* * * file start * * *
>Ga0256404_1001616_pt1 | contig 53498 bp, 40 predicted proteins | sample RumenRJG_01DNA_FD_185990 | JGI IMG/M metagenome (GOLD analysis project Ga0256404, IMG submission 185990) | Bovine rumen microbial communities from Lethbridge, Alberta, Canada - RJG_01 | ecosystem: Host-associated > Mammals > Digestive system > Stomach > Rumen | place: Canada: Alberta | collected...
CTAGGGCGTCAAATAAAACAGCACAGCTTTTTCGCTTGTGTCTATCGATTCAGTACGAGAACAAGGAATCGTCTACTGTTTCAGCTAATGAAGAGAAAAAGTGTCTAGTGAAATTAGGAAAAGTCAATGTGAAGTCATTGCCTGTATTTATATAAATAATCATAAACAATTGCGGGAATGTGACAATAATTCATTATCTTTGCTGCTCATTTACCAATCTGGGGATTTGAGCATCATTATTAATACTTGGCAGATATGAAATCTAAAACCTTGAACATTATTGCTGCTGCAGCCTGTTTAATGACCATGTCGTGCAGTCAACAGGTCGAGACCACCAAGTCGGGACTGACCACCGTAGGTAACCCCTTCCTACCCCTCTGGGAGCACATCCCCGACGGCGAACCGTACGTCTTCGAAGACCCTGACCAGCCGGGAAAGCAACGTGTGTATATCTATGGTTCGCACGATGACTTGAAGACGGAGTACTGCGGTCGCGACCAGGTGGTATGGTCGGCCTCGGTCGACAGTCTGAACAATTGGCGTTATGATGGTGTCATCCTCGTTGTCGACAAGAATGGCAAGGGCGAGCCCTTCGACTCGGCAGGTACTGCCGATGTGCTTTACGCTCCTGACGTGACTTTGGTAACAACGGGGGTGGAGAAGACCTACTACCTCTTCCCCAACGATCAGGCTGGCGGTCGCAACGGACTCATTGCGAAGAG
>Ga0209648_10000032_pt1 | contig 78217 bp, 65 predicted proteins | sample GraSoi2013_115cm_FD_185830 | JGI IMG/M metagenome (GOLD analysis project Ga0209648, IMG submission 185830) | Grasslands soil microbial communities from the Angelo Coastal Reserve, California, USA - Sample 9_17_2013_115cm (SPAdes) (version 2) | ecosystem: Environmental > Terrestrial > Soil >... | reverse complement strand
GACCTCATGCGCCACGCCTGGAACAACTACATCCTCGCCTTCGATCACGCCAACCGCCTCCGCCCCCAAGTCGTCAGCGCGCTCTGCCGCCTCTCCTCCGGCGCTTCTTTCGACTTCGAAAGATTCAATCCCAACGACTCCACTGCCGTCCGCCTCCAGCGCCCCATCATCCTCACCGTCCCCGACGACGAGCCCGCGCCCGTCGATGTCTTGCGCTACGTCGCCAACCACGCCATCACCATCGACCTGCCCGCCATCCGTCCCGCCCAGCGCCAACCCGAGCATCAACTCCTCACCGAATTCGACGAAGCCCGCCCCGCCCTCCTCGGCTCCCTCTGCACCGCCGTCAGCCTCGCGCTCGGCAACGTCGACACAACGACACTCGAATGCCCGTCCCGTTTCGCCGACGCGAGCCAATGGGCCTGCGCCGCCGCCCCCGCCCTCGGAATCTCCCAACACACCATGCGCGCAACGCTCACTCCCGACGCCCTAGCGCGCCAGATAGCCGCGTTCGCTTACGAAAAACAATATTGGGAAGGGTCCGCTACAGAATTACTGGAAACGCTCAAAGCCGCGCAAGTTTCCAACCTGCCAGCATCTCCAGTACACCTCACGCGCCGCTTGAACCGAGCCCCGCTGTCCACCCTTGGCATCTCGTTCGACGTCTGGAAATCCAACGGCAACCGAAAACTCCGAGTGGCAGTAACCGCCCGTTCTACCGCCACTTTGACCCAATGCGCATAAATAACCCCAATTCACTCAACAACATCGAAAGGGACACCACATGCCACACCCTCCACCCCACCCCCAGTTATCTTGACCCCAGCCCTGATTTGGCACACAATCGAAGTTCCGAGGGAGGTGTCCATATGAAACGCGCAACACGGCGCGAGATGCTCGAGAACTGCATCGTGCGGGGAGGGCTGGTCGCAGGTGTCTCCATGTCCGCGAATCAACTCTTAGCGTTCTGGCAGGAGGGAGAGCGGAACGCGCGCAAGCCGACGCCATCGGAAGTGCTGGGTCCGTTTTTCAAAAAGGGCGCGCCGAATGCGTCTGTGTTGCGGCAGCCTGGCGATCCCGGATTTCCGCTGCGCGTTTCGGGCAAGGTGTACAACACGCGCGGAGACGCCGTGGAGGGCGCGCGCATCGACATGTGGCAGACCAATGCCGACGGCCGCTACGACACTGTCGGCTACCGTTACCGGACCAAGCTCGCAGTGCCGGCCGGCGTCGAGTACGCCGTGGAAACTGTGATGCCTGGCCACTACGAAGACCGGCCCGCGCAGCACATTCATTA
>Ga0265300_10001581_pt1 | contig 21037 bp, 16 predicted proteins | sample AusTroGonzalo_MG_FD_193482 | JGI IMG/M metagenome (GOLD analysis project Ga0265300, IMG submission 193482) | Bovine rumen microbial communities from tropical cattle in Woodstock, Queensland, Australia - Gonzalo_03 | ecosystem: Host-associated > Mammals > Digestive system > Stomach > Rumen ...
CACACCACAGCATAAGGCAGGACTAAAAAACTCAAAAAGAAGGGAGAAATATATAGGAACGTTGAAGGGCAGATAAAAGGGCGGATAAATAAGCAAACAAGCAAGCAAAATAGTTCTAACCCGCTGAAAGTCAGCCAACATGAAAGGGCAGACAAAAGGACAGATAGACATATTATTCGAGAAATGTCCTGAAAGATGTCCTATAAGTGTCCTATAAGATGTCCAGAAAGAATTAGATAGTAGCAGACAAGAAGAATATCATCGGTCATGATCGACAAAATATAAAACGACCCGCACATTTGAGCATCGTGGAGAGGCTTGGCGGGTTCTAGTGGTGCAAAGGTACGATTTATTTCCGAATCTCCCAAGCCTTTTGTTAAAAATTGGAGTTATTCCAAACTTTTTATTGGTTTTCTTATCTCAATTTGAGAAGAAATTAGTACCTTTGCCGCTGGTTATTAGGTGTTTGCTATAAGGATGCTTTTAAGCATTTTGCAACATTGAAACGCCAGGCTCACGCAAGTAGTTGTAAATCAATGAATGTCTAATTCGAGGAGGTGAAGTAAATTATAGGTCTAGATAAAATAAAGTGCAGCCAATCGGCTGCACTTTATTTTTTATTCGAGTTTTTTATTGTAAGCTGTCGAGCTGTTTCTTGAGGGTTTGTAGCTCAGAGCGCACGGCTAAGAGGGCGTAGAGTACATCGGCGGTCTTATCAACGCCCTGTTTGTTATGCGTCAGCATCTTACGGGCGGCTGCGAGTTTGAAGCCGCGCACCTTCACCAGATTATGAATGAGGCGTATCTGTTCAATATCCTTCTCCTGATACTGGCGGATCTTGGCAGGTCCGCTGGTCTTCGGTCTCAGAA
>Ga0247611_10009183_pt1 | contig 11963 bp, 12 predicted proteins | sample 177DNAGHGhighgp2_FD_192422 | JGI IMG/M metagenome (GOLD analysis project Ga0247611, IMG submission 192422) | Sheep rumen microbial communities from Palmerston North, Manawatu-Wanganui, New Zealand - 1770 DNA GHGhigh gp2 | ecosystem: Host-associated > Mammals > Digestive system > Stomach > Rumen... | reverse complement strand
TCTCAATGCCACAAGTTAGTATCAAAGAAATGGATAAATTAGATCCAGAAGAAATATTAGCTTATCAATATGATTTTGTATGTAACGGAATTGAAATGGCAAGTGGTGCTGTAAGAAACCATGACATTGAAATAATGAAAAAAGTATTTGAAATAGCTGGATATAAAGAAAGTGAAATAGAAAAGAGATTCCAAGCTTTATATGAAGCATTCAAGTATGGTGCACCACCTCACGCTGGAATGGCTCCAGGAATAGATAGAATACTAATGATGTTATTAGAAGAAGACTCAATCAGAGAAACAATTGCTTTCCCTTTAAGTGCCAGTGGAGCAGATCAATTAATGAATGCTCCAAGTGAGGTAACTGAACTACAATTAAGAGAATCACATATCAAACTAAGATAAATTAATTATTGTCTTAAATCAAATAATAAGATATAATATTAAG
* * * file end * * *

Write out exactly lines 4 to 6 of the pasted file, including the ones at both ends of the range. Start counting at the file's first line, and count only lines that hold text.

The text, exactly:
GACCTCATGCGCCACGCCTGGAACAACTACATCCTCGCCTTCGATCACGCCAACCGCCTCCGCCCCCAAGTCGTCAGCGCGCTCTGCCGCCTCTCCTCCGGCGCTTCTTTCGACTTCGAAAGATTCAATCCCAACGACTCCACTGCCGTCCGCCTCCAGCGCCCCATCATCCTCACCGTCCCCGACGACGAGCCCGCGCCCGTCGATGTCTTGCGCTACGTCGCCAACCACGCCATCACCATCGACCTGCCCGCCATCCGTCCCGCCCAGCGCCAACCCGAGCATCAACTCCTCACCGAATTCGACGAAGCCCGCCCCGCCCTCCTCGGCTCCCTCTGCACCGCCGTCAGCCTCGCGCTCGGCAACGTCGACACAACGACACTCGAATGCCCGTCCCGTTTCGCCGACGCGAGCCAATGGGCCTGCGCCGCCGCCCCCGCCCTCGGAATCTCCCAACACACCATGCGCGCAACGCTCACTCCCGACGCCCTAGCGCGCCAGATAGCCGCGTTCGCTTACGAAAAACAATATTGGGAAGGGTCCGCTACAGAATTACTGGAAACGCTCAAAGCCGCGCAAGTTTCCAACCTGCCAGCATCTCCAGTACACCTCACGCGCCGCTTGAACCGAGCCCCGCTGTCCACCCTTGGCATCTCGTTCGACGTCTGGAAATCCAACGGCAACCGAAAACTCCGAGTGGCAGTAACCGCCCGTTCTACCGCCACTTTGACCCAATGCGCATAAATAACCCCAATTCACTCAACAACATCGAAAGGGACACCACATGCCACACCCTCCACCCCACCCCCAGTTATCTTGACCCCAGCCCTGATTTGGCACACAATCGAAGTTCCGAGGGAGGTGTCCATATGAAACGCGCAACACGGCGCGAGATGCTCGAGAACTGCATCGTGCGGGGAGGGCTGGTCGCAGGTGTCTCCATGTCCGCGAATCAACTCTTAGCGTTCTGGCAGGAGGGAGAGCGGAACGCGCGCAAGCCGACGCCATCGGAAGTGCTGGGTCCGTTTTTCAAAAAGGGCGCGCCGAATGCGTCTGTGTTGCGGCAGCCTGGCGATCCCGGATTTCCGCTGCGCGTTTCGGGCAAGGTGTACAACACGCGCGGAGACGCCGTGGAGGGCGCGCGCATCGACATGTGGCAGACCAATGCCGACGGCCGCTACGACACTGTCGGCTACCGTTACCGGACCAAGCTCGCAGTGCCGGCCGGCGTCGAGTACGCCGTGGAAACTGTGATGCCTGGCCACTACGAAGACCGGCCCGCGCAGCACATTCATTA
>Ga0265300_10001581_pt1 | contig 21037 bp, 16 predicted proteins | sample AusTroGonzalo_MG_FD_193482 | JGI IMG/M metagenome (GOLD analysis project Ga0265300, IMG submission 193482) | Bovine rumen microbial communities from tropical cattle in Woodstock, Queensland, Australia - Gonzalo_03 | ecosystem: Host-associated > Mammals > Digestive system > Stomach > Rumen ...
CACACCACAGCATAAGGCAGGACTAAAAAACTCAAAAAGAAGGGAGAAATATATAGGAACGTTGAAGGGCAGATAAAAGGGCGGATAAATAAGCAAACAAGCAAGCAAAATAGTTCTAACCCGCTGAAAGTCAGCCAACATGAAAGGGCAGACAAAAGGACAGATAGACATATTATTCGAGAAATGTCCTGAAAGATGTCCTATAAGTGTCCTATAAGATGTCCAGAAAGAATTAGATAGTAGCAGACAAGAAGAATATCATCGGTCATGATCGACAAAATATAAAACGACCCGCACATTTGAGCATCGTGGAGAGGCTTGGCGGGTTCTAGTGGTGCAAAGGTACGATTTATTTCCGAATCTCCCAAGCCTTTTGTTAAAAATTGGAGTTATTCCAAACTTTTTATTGGTTTTCTTATCTCAATTTGAGAAGAAATTAGTACCTTTGCCGCTGGTTATTAGGTGTTTGCTATAAGGATGCTTTTAAGCATTTTGCAACATTGAAACGCCAGGCTCACGCAAGTAGTTGTAAATCAATGAATGTCTAATTCGAGGAGGTGAAGTAAATTATAGGTCTAGATAAAATAAAGTGCAGCCAATCGGCTGCACTTTATTTTTTATTCGAGTTTTTTATTGTAAGCTGTCGAGCTGTTTCTTGAGGGTTTGTAGCTCAGAGCGCACGGCTAAGAGGGCGTAGAGTACATCGGCGGTCTTATCAACGCCCTGTTTGTTATGCGTCAGCATCTTACGGGCGGCTGCGAGTTTGAAGCCGCGCACCTTCACCAGATTATGAATGAGGCGTATCTGTTCAATATCCTTCTCCTGATACTGGCGGATCTTGGCAGGTCCGCTGGTCTTCGGTCTCAGAA